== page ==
Roman Kirsch

Founder & CEO of Lesara

Archive for "General"

Speaking at TEDx in Berlin

The last TEDx event in Berlin was all about the vast World of Opportunities.

Having myself been lucky enough to be able to use some of the opportunities in life, I was excited to be there and connect with a fantastic crowd and inspiring speakers.

Here is the video.

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Managing Loyalty and Maximizing CLV in the Online world Part I.

Earlier this year I gave a talk at the Onlinemarketing Rockstars conference in Hamburg on the big trends in the Marketing industry.

My main point has been, that Loyalty Marketing is still a hugely underserved market in the ad-tech industry and bears plenty of potential for retailers, but also other online players, to improve their sales & ROI



Spending money on retaining existing customers (filling the holes in the funnel) leads in most of the times to a higher ROI than just acquiring new customers.

The big question for many companies is, how to measure the long-term effectiveness of their marketing dollars and the long-term prospects of their business model.

Here are some thoughts that might help you on this path:

  • The main metrics to focus on, no matter what business you are in, is the CLV (Customer Lifetime Value). How much more revenue does a customer generate over his lifetime minus the costs that can be attributed directly to the customer (marketing, COGS, payment costs, etc.)
  • Focus on the right metrics at the right time. It's not a bad thing to start optimizing for CPA (Cost -per-Action) in the very beginning. It is however a bad thing for your business if you continue to optimize on CPA even after you have sufficient data to optimize for your ROI or your CLV


An overview of how to move from optimizing on CPA to CLV 
over the lifetime of your business cycle.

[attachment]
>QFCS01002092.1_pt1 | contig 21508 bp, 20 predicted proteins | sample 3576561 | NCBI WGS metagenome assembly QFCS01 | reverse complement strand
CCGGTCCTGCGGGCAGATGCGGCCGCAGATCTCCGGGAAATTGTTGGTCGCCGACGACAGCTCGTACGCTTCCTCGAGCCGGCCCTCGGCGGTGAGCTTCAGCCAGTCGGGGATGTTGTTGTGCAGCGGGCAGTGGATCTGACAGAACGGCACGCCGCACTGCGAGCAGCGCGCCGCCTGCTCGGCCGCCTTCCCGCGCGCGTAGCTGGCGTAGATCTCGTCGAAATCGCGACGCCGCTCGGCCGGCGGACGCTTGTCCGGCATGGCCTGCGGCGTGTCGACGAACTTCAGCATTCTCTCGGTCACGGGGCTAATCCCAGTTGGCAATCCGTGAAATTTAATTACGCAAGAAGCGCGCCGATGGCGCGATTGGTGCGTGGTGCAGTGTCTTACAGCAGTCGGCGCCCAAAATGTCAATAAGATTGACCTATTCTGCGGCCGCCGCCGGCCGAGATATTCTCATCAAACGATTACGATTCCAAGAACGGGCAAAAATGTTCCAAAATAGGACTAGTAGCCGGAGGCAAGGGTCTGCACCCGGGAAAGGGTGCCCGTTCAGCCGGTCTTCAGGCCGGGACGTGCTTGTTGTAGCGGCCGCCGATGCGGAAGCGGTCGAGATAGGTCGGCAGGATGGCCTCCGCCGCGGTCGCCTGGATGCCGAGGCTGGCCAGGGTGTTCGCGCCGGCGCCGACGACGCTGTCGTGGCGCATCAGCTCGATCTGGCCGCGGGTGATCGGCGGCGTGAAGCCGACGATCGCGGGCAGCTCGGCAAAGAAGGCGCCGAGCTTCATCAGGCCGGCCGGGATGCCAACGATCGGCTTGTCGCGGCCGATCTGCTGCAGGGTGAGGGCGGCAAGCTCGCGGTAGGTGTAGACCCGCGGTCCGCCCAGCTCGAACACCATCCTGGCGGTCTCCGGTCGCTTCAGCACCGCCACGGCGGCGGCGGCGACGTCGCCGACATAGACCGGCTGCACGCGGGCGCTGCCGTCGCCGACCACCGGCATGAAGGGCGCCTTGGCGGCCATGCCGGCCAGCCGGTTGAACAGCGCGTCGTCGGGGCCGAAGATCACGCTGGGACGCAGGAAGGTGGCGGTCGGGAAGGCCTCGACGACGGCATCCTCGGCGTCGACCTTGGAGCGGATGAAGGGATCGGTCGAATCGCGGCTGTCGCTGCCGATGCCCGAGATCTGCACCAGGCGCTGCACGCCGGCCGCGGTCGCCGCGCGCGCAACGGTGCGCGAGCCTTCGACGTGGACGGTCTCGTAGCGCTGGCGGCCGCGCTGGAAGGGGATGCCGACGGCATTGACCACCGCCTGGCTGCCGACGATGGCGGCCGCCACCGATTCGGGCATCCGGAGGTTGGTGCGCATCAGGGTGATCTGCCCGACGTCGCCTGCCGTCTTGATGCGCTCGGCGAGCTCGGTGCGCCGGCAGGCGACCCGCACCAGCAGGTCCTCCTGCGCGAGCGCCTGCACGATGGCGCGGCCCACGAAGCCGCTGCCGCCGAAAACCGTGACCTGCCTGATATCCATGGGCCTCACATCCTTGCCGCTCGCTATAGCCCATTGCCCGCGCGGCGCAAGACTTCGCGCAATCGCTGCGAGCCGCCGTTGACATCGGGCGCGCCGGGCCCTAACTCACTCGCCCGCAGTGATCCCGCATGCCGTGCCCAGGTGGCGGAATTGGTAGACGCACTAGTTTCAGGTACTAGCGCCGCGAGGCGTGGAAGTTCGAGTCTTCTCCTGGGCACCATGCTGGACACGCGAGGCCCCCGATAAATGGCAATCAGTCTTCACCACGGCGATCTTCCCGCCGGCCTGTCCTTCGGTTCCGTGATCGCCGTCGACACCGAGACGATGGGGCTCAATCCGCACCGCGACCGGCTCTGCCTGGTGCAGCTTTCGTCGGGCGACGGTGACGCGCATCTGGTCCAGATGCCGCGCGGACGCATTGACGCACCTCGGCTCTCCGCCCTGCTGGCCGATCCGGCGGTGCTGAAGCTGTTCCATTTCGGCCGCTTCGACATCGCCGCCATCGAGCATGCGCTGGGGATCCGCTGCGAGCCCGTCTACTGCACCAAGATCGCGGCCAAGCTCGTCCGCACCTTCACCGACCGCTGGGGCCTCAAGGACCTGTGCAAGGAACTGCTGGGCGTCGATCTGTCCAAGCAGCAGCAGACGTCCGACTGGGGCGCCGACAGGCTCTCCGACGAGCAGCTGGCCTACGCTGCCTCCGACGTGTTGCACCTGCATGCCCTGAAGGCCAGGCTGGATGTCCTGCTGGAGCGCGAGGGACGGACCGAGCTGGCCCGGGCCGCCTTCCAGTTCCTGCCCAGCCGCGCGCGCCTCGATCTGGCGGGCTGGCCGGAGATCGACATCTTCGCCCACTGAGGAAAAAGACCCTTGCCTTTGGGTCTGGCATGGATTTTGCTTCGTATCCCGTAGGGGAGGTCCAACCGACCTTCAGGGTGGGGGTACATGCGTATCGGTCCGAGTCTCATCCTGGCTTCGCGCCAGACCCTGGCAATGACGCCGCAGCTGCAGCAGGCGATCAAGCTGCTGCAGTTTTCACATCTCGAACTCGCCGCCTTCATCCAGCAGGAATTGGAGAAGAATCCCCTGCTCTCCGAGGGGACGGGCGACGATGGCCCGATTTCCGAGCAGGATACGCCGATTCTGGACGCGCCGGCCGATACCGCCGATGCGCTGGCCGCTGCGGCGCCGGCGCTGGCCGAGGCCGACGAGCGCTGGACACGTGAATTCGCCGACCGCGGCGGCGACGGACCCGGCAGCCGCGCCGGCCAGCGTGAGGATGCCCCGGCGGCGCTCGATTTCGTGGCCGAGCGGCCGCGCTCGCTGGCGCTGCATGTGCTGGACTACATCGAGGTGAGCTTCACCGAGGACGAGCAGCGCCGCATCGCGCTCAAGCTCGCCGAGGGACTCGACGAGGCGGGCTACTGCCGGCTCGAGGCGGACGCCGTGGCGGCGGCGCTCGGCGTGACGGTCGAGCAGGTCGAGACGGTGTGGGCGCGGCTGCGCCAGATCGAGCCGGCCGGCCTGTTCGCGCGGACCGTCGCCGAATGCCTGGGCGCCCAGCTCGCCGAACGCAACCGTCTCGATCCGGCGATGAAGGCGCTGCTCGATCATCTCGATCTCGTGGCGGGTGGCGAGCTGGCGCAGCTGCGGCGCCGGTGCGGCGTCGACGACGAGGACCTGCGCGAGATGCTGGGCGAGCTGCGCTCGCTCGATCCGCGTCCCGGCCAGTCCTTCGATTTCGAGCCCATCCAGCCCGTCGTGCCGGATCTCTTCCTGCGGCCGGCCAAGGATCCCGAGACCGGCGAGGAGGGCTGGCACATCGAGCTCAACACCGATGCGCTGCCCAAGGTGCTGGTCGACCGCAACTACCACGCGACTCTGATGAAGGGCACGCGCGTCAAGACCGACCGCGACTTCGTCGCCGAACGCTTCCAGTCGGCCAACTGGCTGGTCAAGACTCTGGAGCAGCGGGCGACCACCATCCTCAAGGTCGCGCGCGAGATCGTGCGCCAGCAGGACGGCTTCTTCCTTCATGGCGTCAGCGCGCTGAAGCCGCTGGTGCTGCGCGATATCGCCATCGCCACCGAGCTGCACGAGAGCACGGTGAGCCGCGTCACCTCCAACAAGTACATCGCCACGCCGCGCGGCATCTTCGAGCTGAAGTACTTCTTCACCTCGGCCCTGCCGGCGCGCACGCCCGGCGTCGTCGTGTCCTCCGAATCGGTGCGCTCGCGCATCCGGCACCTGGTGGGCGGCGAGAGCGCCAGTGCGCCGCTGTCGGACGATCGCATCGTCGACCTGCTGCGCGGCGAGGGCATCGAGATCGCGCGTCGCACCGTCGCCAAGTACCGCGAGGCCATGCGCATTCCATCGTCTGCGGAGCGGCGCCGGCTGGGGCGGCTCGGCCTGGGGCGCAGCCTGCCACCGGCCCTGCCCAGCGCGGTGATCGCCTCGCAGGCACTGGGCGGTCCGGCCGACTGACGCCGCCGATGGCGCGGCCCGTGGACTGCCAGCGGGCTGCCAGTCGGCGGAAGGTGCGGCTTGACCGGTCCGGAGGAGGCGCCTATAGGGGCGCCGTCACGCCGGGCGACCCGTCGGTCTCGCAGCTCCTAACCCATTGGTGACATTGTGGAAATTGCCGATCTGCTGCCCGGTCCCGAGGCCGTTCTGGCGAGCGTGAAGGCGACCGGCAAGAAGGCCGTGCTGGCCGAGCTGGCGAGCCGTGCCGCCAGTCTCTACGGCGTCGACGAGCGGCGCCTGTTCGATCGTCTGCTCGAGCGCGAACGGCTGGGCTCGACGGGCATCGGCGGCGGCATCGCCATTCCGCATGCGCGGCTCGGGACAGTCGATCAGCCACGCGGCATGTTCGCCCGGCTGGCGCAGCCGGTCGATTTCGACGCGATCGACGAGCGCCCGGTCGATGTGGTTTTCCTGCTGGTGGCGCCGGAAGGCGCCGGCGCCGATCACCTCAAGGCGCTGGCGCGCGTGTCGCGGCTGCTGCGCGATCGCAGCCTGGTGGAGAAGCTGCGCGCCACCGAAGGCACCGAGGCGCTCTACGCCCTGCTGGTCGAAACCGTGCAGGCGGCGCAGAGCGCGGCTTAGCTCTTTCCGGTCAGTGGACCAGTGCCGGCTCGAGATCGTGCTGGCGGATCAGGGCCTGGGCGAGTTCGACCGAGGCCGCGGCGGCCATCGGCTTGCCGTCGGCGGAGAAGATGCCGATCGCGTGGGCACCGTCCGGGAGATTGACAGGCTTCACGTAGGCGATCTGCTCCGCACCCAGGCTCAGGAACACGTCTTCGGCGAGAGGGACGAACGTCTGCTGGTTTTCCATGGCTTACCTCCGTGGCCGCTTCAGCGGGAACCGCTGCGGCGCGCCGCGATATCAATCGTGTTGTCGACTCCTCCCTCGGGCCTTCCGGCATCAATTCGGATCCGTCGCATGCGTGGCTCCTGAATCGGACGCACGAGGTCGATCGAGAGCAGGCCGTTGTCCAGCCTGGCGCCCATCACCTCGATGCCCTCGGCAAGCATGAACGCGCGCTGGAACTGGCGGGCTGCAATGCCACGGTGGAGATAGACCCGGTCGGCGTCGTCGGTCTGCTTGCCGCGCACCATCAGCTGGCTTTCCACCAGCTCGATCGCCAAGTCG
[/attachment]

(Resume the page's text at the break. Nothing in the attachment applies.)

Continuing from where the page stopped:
• However, 95% of the time companies compute a completely inaccurate estimate for the CLV of their customers. They get it wrong.
  • Some of the wrong methods include (and I have seen all of them)
    1. Taking the average revenue per user (ARPU model)from the past and forecasting the same number.
      • Example: A customer signed up with your store and spend €30 in the first 3 months (€10 per month). For your business model you assume that the Average revenue per month for the next couple of years will be €10. 
      • Why is this wrong? - You don't account for churn, reactivation costs (e.g. vouchers, retargeting, mailings)
    2. Taking past user cohorts and using a linear regression model to forecast future behavior
      • Example: You take all the users that signed up last January and see what their revenue has been after 10 month (in October). After averaging this out for some of your monthly cohorts, you estimate the monthly revenues of your current cohort into the future.
      • Why is this wrong? - Although this method is way more accurate than the previous one, many factors that affect the CLV are not accounted for. Seasonality, the mix of the cohort, or for example the products you offer on the website may be completely different than the year before. Many times the early adopters are your best cohorts and using that data leads to overly optimistic CLV projections for the future
  • So what is then the best way to calculate the CLV of your customers/ users/ visitors?
    • The key is to forecast the CLV on USER level - so an individual CLV for every single person. This also allows for the first time to target users individually
    • Apply machine-learning techniques and probabilistic models so that recent changes on your website, seasonality, macroeconomic environment can be included into the forecasts
    • Include more factors in your CLV than only the revenue. Some of the factors can be
      • Transaction-related factors (Av. basket value, time of the purchase, day of the purchase, transaction frequency)
      • On-Site behavior (time-on-site, bounce rate, frequency of visits over time)
      • Soft-factors (browser, device, marketing channel, etc.)

This will go a long way in accurately forecasting the CLV of your customer base - and better decision-making on when to invest in marketing and where.

Average margin error when using different methods to forecast CLV (courtesy of


In my upcoming post I will suggest a couple of effective ways to actively increase the CLV of your user base in a few steps.


More infos on this topic in my Speech at the OMR 2013 in Hamburg 


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Amazon in geil - Fab on the cover of Business Punk

Happy to see that the Fab brand has not only become mainstream popular with consumers but also with media.


It's just the beginning :)